Large current account imbalances are an inherent part of strong global growth, but in order to be sustainable, they must be:
- the product of private decisions taken in a context of sound macroeconomic policies and robust market structures; and
- financed by an open, resilient financial system.
In many respects, the problems we face today are the product of two flawed monetary unions: one formal – the European monetary union; the other informal – Bretton Woods II. In both cases, financial reforms will be integral to the solution.
European Monetary Union
Europe’s problems today are partly a product of the initial success of the single currency. After the euro’s launch, the European financial system quickly became integrated, and cross-border lending exploded. Easy money fed booms, which flattered government fiscal positions and supported bank balance sheets.
In aggregate, the euro area’s debt metrics may not look daunting: the total euro-area public debt burden is lower than that of the United States or Japan, and its current account with the rest of the world is roughly balanced, as it has been for some time.
But as is now blindingly obvious, these aggregates mask large internal imbalances.
For example, since 2007, public debt in Spain increased by 30 percentage points of GDP, in Portugal by 40 percentage points, in Greece by 50 percentage points and in Ireland by 80 percentage points…and counting. Much of these increases are the consequence of private losses in real estate and banking sectors. Indeed, the euro crisis reminds us that, one way or another, excessive private debts usually end up in the public sector.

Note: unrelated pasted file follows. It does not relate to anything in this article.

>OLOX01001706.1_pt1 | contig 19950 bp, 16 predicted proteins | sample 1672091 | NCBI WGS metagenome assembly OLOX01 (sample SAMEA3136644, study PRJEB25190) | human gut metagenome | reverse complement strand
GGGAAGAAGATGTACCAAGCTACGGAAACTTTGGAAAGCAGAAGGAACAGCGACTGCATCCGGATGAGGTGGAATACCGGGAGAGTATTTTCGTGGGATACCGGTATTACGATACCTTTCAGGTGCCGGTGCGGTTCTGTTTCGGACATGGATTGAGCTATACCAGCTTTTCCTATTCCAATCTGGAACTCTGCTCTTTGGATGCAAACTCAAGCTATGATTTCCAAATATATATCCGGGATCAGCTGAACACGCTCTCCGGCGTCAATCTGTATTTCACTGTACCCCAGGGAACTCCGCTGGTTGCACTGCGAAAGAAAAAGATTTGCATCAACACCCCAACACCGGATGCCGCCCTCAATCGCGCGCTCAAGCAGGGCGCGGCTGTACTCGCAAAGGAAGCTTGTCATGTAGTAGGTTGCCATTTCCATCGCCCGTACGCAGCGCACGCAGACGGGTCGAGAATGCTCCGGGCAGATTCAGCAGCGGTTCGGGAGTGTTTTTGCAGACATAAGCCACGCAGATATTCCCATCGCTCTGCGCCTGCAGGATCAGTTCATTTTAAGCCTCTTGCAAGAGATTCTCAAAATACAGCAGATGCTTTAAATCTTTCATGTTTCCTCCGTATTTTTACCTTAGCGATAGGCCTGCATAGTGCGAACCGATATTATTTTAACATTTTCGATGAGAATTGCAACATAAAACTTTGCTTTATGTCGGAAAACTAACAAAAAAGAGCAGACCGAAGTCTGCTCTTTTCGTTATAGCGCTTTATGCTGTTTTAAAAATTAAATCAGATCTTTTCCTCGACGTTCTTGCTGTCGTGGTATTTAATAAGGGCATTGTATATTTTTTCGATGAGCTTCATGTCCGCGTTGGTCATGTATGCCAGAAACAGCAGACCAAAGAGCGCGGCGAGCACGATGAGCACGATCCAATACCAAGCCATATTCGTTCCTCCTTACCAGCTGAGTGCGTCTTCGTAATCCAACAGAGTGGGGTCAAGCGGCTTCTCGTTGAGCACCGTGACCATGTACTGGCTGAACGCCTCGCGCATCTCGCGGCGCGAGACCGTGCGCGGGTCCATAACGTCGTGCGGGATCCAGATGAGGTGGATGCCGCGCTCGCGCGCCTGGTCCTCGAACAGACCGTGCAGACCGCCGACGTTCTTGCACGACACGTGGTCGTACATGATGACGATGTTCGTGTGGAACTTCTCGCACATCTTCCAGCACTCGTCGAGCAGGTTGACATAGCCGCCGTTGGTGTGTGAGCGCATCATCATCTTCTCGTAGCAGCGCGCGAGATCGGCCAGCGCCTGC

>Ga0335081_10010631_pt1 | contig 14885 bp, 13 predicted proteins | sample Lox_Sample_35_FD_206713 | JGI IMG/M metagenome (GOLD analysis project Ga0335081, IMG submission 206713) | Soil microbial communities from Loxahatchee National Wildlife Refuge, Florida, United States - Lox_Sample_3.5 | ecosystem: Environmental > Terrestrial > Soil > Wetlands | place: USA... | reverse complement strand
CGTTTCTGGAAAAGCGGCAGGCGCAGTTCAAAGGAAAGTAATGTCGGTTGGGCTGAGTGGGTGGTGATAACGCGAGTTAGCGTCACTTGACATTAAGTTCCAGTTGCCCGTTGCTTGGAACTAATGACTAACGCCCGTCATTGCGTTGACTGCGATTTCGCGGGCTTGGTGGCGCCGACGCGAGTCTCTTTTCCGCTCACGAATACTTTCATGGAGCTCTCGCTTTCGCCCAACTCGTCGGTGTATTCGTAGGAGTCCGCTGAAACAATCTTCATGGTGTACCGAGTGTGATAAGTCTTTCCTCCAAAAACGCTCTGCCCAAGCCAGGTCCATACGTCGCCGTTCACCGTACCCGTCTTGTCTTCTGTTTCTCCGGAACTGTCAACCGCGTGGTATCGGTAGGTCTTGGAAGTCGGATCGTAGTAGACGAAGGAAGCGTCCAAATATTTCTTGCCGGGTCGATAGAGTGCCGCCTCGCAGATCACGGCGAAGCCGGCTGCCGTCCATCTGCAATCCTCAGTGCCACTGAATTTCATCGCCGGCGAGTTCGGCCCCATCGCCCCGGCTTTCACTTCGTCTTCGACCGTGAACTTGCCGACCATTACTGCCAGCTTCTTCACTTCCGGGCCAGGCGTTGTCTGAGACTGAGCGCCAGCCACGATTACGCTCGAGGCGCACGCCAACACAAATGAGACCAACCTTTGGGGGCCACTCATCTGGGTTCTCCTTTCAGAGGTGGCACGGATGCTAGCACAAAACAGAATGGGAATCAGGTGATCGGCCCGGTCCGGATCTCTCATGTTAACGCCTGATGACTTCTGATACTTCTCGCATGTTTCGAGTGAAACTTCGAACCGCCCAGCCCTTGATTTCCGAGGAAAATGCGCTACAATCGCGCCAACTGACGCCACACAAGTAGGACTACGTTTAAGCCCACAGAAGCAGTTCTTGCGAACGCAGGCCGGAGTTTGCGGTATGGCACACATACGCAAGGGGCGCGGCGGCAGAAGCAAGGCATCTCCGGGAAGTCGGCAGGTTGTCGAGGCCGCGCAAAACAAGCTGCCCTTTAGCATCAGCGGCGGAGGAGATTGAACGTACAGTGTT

Further, price stability across the euro area has been composed of large differences in national inflation rates. In the eight-year run-up to the crisis, inflation in the crisis economies was about twice that of the core countries.
Most importantly, unit labour costs in peripheral countries shot up relative to those in the core economies, particularly Germany. The resulting deterioration in competitiveness has made the continuation of past trends unsustainable.
Europe is now stagnating. Its GDP is still more than 2 per cent below its pre-crisis peak, and private domestic demand sits a stunning 6 per cent below.
The contraction is driving banking losses and fiscal shortfalls. These are understandably receiving much attention, but it should be remembered that these challenges are symptoms of an underlying sickness: a balance-of-payments crisis.
What Should the Europeans Do?
To repay the creditors in the core euro area countries, the debtors of the periphery must regain competitiveness. This will be neither easy nor quick.
A sustained process of relative wage adjustment will be necessary, implying large declines in living standards in one-third of the euro area.